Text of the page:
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Is this what success looks like? Mismatches between the aims, claims, and evidence used to demonstrate impact from knowledge exchange processes at the interface of environmental science and policy

Citation

Karcher, DB and Cvitanovic, C and Colvin, RM and Van Putten, IE and Reed, MS, Is this what success looks like? Mismatches between the aims, claims, and evidence used to demonstrate impact from knowledge exchange processes at the interface of environmental science and policy, Environmental Science and Policy, 125 pp. 202-218. ISSN 1462-9011 (2021) [Refereed Article]


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Copyright 2021 The Authors Licensed under Creative Commons Attribution-NonCommercial-NoDerivatives 4.0 International (CC BY-NC-ND 4.0) https://creativecommons.org/licenses/by-nc-nd/4.0/

DOI: doi:10.1016/j.envsci.2021.08.012

Abstract

As anthropogenic pressures on the environment grow, science-policy interaction is increasingly needed to support e 1000 vidence-informed decision-making. However, there are many barriers to knowledge exchange (KE) at the science-policy interface, including difficulties evaluating its outcomes. The aims of this study are to synthesize the literature to elucidate the a) intended and b) claimed outcomes of KE processes at the interface of environmental science and policy, as well as the c) evidence used to evaluate them and d) methods used for collecting evaluation data. Results from systematically identifying and analyzing 397 articles show that co-production, knowledge brokerage, boundary organizations, and social connections were the most common strategies for KE. KE processes commonly aimed, claimed and referred to evidence regarding the usability of knowledge (e.g. credibility, salience, legitimacy) and social outcomes (e.g. networking, awareness, learning, trust-building). They also aimed for deeper policy/economic/societal impacts and actual use of scientific knowledge within decision-making. These additional goals, however, were seldom claimed to have been achieved, although products (e.g. maps/tools) and process attributes (e.g. equity, power-relations, transparency) were commonly used for evidencing impact. Hence, this study found that success from KE at the interface of environmental science and policy comes in diverse forms and showed a divergence between what studies aim for (ambitious) and what they evidence or claim as an achievement (more modest). This may represent failures of KE processes to reach intended goals, shortcomings in evaluation literature/approaches, or mismatches between timescales of evaluation and impact. Overall, this suggests a need to better align goals with evaluation measures to plan, facilitate, and appreciate the diverse impacts of KE processes.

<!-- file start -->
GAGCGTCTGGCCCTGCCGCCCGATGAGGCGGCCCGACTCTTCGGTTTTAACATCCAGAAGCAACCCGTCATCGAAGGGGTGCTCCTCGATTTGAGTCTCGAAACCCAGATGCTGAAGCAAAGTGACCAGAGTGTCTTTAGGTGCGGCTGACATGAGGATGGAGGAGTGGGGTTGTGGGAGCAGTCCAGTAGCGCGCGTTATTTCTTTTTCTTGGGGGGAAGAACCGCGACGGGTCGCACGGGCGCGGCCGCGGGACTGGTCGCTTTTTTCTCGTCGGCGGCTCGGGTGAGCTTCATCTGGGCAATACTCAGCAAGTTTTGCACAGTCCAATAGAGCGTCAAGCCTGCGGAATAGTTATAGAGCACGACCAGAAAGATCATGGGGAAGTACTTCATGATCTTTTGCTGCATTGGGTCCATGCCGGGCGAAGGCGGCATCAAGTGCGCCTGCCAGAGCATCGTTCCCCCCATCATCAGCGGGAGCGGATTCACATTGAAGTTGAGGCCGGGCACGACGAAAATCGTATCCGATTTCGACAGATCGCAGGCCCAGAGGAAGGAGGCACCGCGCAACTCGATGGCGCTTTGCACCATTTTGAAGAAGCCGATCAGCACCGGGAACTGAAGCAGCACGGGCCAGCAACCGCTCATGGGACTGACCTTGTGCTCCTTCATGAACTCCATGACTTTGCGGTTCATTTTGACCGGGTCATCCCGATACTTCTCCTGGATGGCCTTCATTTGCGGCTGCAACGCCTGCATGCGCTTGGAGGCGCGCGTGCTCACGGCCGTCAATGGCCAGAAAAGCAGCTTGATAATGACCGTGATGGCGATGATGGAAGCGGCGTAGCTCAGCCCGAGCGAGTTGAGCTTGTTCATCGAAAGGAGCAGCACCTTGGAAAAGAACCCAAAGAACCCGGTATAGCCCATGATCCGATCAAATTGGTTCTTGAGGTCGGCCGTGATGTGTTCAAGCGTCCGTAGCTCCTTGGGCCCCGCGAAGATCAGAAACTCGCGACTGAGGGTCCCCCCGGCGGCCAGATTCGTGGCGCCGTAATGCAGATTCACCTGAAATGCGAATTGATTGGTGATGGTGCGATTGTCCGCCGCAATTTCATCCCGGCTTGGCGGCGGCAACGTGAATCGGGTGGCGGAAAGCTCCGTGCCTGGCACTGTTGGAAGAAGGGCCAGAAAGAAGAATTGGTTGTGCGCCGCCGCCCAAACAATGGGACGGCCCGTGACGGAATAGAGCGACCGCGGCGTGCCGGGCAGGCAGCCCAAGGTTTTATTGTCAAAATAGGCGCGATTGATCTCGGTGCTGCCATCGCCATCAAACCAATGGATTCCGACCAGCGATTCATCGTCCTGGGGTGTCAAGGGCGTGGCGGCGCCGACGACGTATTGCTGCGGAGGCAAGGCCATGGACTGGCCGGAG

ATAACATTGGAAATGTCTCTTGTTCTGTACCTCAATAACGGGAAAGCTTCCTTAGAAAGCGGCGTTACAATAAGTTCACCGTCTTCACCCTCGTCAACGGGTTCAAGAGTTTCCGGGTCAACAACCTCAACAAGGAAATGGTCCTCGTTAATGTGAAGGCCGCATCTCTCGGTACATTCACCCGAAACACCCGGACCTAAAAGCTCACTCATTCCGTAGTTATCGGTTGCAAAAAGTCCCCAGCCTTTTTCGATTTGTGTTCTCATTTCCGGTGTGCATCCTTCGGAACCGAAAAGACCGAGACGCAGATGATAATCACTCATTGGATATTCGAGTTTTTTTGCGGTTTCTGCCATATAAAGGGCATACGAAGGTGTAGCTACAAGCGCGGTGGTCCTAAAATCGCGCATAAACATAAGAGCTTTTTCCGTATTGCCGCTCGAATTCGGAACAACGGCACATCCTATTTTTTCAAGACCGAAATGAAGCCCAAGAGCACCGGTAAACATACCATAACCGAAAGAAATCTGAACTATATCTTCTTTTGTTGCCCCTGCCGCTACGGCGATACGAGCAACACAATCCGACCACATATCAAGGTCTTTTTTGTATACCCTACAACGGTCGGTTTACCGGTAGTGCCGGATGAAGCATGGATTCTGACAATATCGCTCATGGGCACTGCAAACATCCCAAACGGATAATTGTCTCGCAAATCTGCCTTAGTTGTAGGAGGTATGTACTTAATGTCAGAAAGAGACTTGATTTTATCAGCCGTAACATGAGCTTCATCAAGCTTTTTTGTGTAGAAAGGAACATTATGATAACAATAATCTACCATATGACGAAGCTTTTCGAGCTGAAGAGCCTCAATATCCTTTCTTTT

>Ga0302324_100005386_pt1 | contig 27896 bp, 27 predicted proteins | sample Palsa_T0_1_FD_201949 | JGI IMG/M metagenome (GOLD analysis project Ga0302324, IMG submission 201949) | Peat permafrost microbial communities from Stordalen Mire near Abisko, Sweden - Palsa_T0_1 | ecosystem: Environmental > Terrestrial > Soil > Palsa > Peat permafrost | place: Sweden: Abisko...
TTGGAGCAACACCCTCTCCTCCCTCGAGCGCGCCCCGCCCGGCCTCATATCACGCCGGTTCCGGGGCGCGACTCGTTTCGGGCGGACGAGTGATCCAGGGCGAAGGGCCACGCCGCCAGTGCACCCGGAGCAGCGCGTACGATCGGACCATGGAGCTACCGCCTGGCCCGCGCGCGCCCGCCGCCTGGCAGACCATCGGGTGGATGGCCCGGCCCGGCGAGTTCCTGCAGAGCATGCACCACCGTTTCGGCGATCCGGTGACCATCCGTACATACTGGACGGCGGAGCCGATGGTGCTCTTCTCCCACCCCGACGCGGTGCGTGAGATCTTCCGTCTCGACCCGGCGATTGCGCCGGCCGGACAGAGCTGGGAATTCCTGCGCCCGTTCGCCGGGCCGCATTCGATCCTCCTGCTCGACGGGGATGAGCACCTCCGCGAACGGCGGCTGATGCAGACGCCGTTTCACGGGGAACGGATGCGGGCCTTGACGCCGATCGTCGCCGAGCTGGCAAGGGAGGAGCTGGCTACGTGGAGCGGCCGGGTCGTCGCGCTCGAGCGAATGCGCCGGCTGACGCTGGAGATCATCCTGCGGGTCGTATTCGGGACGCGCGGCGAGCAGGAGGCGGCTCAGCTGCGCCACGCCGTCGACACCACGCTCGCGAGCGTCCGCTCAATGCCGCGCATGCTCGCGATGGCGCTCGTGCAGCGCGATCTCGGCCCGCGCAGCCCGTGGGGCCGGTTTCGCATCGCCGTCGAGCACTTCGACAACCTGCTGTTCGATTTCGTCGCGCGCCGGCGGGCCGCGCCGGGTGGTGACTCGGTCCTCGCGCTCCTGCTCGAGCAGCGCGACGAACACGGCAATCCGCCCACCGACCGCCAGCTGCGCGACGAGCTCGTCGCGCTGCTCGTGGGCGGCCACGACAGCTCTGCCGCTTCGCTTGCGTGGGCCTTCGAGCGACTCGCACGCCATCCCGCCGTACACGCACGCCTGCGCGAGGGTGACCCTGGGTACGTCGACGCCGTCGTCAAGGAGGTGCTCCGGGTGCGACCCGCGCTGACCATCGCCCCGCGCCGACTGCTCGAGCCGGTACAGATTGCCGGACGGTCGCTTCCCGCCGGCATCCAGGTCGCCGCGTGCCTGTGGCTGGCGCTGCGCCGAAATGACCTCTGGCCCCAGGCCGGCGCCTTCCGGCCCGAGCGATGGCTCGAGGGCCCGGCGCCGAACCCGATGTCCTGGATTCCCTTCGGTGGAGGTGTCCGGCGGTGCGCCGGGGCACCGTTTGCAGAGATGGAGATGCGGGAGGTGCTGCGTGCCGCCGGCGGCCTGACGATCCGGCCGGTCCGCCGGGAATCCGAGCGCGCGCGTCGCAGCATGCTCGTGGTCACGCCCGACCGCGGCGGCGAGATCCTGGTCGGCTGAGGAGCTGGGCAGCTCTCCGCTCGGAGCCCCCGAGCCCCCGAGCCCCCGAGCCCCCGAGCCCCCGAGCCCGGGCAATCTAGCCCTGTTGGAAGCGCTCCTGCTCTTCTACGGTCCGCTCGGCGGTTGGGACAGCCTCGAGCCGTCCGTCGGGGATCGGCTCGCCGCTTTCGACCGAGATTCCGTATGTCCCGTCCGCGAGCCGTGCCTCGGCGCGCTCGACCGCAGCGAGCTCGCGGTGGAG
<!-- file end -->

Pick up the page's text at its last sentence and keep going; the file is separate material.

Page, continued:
Item Details

Item Type:Refereed Article
Keywords:knowledge exchange, science-policy, research impact, environmental management, systematic, scoping review, impact evaluation, evidence-based, decision-making, co-production
Research Division:Environmental Sciences
Research Group:Environmental management
Research Field:Environmental assessment and monitoring
Objective Division:Environmental Management
Objective Group:Terrestrial systems and management
Objective Field:Assessment and management of terrestrial ecosystems
UTAS Author:Van Putten, IE (Dr Ingrid Van Putten)
ID Code:152678
Year Published:2021
Web of Science® Times Cited:7
Deposited By:Research Division
Deposited On:2022-08-23
Last Modified:2022-09-02
Downloads:3 View Download Statistics

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